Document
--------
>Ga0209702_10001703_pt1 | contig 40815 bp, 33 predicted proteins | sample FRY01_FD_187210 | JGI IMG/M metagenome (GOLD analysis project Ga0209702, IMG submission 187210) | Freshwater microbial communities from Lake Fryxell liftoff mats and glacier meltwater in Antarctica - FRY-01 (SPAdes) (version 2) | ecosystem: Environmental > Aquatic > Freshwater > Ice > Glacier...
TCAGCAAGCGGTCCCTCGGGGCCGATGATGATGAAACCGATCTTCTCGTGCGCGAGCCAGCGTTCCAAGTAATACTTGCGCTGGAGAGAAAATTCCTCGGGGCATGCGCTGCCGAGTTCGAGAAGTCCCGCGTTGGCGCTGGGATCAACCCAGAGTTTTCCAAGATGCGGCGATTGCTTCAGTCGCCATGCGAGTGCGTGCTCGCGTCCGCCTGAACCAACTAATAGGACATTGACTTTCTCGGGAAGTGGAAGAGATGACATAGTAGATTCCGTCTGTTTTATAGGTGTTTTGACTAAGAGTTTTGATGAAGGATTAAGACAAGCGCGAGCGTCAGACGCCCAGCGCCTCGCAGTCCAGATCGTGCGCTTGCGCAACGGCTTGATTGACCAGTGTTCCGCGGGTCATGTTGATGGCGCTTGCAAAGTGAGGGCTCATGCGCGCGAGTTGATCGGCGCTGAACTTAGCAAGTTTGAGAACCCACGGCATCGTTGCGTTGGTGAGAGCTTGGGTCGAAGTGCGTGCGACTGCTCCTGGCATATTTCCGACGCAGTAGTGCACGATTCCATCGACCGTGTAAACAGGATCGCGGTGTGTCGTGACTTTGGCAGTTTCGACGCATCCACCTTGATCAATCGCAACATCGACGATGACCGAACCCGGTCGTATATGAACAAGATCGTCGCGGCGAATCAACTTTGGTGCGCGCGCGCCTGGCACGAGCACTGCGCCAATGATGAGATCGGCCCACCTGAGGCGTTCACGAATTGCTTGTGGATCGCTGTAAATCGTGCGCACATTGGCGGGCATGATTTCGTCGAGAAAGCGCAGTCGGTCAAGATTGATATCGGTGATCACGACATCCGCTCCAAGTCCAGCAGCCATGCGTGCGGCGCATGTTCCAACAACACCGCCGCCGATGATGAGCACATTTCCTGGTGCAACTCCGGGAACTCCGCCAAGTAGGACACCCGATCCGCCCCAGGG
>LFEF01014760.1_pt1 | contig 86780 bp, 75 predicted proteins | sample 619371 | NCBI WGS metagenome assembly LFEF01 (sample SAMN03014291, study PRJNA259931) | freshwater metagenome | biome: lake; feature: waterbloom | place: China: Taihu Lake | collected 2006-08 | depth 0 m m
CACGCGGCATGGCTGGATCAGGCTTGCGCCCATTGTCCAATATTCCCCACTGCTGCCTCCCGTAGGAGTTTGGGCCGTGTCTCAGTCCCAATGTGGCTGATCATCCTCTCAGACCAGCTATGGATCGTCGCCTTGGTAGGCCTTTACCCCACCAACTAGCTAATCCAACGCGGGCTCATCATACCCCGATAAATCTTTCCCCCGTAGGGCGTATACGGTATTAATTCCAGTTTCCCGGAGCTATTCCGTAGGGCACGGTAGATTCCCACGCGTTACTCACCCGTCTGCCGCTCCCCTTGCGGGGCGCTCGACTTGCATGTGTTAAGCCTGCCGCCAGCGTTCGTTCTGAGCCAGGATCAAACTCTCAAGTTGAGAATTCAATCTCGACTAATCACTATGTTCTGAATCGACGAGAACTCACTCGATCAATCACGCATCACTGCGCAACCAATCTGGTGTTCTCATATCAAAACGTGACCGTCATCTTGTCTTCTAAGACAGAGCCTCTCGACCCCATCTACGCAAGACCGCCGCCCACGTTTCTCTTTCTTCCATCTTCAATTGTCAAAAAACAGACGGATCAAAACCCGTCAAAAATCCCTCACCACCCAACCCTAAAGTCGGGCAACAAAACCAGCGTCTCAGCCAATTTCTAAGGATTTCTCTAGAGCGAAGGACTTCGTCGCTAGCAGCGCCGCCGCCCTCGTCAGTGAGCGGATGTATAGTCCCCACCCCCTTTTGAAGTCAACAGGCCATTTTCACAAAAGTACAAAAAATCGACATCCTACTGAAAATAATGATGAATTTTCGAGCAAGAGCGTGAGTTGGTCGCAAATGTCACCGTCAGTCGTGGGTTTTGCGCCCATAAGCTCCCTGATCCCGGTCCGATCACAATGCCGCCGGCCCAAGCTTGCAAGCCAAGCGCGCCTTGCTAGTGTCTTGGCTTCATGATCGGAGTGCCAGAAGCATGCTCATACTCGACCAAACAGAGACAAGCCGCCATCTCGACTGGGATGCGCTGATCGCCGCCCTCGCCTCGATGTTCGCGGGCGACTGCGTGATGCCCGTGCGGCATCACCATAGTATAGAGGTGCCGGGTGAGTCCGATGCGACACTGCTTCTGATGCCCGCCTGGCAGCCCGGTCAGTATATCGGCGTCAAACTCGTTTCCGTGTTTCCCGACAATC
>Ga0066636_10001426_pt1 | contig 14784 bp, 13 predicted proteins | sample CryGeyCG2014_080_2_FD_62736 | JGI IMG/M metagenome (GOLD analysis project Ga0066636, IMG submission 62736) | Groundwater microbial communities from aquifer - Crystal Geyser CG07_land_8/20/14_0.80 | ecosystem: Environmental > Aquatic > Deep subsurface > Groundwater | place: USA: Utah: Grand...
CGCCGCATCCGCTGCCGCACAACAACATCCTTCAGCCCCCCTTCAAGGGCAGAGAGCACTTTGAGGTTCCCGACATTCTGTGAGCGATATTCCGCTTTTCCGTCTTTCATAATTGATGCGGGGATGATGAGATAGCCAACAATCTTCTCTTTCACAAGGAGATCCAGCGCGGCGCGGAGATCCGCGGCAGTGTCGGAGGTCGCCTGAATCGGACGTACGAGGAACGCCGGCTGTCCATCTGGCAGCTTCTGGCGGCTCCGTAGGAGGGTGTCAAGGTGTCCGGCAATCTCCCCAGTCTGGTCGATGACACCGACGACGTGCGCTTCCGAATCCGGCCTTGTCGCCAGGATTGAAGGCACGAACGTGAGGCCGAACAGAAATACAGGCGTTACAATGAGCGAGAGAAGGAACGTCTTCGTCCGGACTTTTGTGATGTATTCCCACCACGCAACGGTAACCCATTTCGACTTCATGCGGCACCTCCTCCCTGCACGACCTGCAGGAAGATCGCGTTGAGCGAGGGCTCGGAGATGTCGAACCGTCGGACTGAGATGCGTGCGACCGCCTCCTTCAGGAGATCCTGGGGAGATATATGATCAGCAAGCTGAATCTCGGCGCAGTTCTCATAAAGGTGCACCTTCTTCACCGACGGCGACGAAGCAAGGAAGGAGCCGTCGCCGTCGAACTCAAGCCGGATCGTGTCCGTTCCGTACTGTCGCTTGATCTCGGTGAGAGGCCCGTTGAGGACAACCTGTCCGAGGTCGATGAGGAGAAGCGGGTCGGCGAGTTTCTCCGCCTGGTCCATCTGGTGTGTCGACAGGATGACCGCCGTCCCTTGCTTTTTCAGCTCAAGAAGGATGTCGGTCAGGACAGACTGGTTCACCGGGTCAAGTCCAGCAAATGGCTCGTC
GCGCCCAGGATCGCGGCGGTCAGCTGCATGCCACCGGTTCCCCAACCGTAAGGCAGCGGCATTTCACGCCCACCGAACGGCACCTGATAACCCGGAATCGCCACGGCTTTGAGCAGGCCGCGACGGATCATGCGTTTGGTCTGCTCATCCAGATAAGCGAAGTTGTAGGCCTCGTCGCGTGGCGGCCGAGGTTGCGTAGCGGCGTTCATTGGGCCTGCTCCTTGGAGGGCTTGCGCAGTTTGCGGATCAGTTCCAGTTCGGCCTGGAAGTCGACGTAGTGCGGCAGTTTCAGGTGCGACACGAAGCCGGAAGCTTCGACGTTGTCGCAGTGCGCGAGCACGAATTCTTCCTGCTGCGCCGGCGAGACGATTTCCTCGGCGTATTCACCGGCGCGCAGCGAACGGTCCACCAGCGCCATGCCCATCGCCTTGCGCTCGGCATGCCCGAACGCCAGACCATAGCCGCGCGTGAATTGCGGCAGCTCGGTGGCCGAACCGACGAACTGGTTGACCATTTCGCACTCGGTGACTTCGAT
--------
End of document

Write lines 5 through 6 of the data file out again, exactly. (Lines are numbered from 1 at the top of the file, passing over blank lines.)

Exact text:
>Ga0066636_10001426_pt1 | contig 14784 bp, 13 predicted proteins | sample CryGeyCG2014_080_2_FD_62736 | JGI IMG/M metagenome (GOLD analysis project Ga0066636, IMG submission 62736) | Groundwater microbial communities from aquifer - Crystal Geyser CG07_land_8/20/14_0.80 | ecosystem: Environmental > Aquatic > Deep subsurface > Groundwater | place: USA: Utah: Grand...
CGCCGCATCCGCTGCCGCACAACAACATCCTTCAGCCCCCCTTCAAGGGCAGAGAGCACTTTGAGGTTCCCGACATTCTGTGAGCGATATTCCGCTTTTCCGTCTTTCATAATTGATGCGGGGATGATGAGATAGCCAACAATCTTCTCTTTCACAAGGAGATCCAGCGCGGCGCGGAGATCCGCGGCAGTGTCGGAGGTCGCCTGAATCGGACGTACGAGGAACGCCGGCTGTCCATCTGGCAGCTTCTGGCGGCTCCGTAGGAGGGTGTCAAGGTGTCCGGCAATCTCCCCAGTCTGGTCGATGACACCGACGACGTGCGCTTCCGAATCCGGCCTTGTCGCCAGGATTGAAGGCACGAACGTGAGGCCGAACAGAAATACAGGCGTTACAATGAGCGAGAGAAGGAACGTCTTCGTCCGGACTTTTGTGATGTATTCCCACCACGCAACGGTAACCCATTTCGACTTCATGCGGCACCTCCTCCCTGCACGACCTGCAGGAAGATCGCGTTGAGCGAGGGCTCGGAGATGTCGAACCGTCGGACTGAGATGCGTGCGACCGCCTCCTTCAGGAGATCCTGGGGAGATATATGATCAGCAAGCTGAATCTCGGCGCAGTTCTCATAAAGGTGCACCTTCTTCACCGACGGCGACGAAGCAAGGAAGGAGCCGTCGCCGTCGAACTCAAGCCGGATCGTGTCCGTTCCGTACTGTCGCTTGATCTCGGTGAGAGGCCCGTTGAGGACAACCTGTCCGAGGTCGATGAGGAGAAGCGGGTCGGCGAGTTTCTCCGCCTGGTCCATCTGGTGTGTCGACAGGATGACCGCCGTCCCTTGCTTTTTCAGCTCAAGAAGGATGTCGGTCAGGACAGACTGGTTCACCGGGTCAAGTCCAGCAAATGGCTCGTC